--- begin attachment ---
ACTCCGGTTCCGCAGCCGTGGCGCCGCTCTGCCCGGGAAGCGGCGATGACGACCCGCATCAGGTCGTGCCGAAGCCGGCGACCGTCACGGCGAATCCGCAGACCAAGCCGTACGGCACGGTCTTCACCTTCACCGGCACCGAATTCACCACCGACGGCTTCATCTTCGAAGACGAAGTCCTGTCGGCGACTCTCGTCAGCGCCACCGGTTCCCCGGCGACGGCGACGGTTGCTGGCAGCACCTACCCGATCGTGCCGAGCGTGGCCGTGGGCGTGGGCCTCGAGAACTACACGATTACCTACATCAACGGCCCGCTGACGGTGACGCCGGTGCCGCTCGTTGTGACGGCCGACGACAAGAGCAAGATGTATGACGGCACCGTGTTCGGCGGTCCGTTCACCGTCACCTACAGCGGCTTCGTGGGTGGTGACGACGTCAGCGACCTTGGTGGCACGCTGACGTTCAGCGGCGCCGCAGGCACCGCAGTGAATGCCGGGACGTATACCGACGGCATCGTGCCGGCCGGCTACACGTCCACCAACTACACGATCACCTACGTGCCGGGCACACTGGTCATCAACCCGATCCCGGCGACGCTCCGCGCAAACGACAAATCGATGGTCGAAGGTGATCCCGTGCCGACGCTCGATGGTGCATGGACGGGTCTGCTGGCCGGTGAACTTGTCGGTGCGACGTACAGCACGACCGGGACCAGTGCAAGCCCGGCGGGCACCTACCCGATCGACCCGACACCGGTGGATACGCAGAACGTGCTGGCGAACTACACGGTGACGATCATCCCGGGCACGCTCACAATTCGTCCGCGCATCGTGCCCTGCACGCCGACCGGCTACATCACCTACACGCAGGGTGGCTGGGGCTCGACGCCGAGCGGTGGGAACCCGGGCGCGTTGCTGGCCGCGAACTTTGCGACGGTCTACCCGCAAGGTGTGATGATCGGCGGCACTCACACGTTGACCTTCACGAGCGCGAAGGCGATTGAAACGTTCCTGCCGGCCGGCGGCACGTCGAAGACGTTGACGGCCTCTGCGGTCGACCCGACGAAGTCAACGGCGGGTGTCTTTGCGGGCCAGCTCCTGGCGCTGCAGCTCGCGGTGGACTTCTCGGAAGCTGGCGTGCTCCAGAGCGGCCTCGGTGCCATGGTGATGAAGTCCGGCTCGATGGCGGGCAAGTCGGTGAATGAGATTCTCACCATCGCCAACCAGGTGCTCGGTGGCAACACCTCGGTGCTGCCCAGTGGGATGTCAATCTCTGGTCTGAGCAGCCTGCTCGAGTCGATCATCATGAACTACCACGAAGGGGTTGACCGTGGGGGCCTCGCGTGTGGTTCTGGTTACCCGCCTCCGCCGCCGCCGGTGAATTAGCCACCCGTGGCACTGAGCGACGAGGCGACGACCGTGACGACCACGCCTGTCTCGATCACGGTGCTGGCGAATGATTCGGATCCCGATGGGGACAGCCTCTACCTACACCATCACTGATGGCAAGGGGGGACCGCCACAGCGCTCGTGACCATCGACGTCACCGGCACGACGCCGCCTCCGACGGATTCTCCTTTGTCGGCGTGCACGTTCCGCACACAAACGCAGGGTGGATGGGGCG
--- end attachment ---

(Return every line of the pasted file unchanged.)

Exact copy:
ACTCCGGTTCCGCAGCCGTGGCGCCGCTCTGCCCGGGAAGCGGCGATGACGACCCGCATCAGGTCGTGCCGAAGCCGGCGACCGTCACGGCGAATCCGCAGACCAAGCCGTACGGCACGGTCTTCACCTTCACCGGCACCGAATTCACCACCGACGGCTTCATCTTCGAAGACGAAGTCCTGTCGGCGACTCTCGTCAGCGCCACCGGTTCCCCGGCGACGGCGACGGTTGCTGGCAGCACCTACCCGATCGTGCCGAGCGTGGCCGTGGGCGTGGGCCTCGAGAACTACACGATTACCTACATCAACGGCCCGCTGACGGTGACGCCGGTGCCGCTCGTTGTGACGGCCGACGACAAGAGCAAGATGTATGACGGCACCGTGTTCGGCGGTCCGTTCACCGTCACCTACAGCGGCTTCGTGGGTGGTGACGACGTCAGCGACCTTGGTGGCACGCTGACGTTCAGCGGCGCCGCAGGCACCGCAGTGAATGCCGGGACGTATACCGACGGCATCGTGCCGGCCGGCTACACGTCCACCAACTACACGATCACCTACGTGCCGGGCACACTGGTCATCAACCCGATCCCGGCGACGCTCCGCGCAAACGACAAATCGATGGTCGAAGGTGATCCCGTGCCGACGCTCGATGGTGCATGGACGGGTCTGCTGGCCGGTGAACTTGTCGGTGCGACGTACAGCACGACCGGGACCAGTGCAAGCCCGGCGGGCACCTACCCGATCGACCCGACACCGGTGGATACGCAGAACGTGCTGGCGAACTACACGGTGACGATCATCCCGGGCACGCTCACAATTCGTCCGCGCATCGTGCCCTGCACGCCGACCGGCTACATCACCTACACGCAGGGTGGCTGGGGCTCGACGCCGAGCGGTGGGAACCCGGGCGCGTTGCTGGCCGCGAACTTTGCGACGGTCTACCCGCAAGGTGTGATGATCGGCGGCACTCACACGTTGACCTTCACGAGCGCGAAGGCGATTGAAACGTTCCTGCCGGCCGGCGGCACGTCGAAGACGTTGACGGCCTCTGCGGTCGACCCGACGAAGTCAACGGCGGGTGTCTTTGCGGGCCAGCTCCTGGCGCTGCAGCTCGCGGTGGACTTCTCGGAAGCTGGCGTGCTCCAGAGCGGCCTCGGTGCCATGGTGATGAAGTCCGGCTCGATGGCGGGCAAGTCGGTGAATGAGATTCTCACCATCGCCAACCAGGTGCTCGGTGGCAACACCTCGGTGCTGCCCAGTGGGATGTCAATCTCTGGTCTGAGCAGCCTGCTCGAGTCGATCATCATGAACTACCACGAAGGGGTTGACCGTGGGGGCCTCGCGTGTGGTTCTGGTTACCCGCCTCCGCCGCCGCCGGTGAATTAGCCACCCGTGGCACTGAGCGACGAGGCGACGACCGTGACGACCACGCCTGTCTCGATCACGGTGCTGGCGAATGATTCGGATCCCGATGGGGACAGCCTCTACCTACACCATCACTGATGGCAAGGGGGGACCGCCACAGCGCTCGTGACCATCGACGTCACCGGCACGACGCCGCCTCCGACGGATTCTCCTTTGTCGGCGTGCACGTTCCGCACACAAACGCAGGGTGGATGGGGCG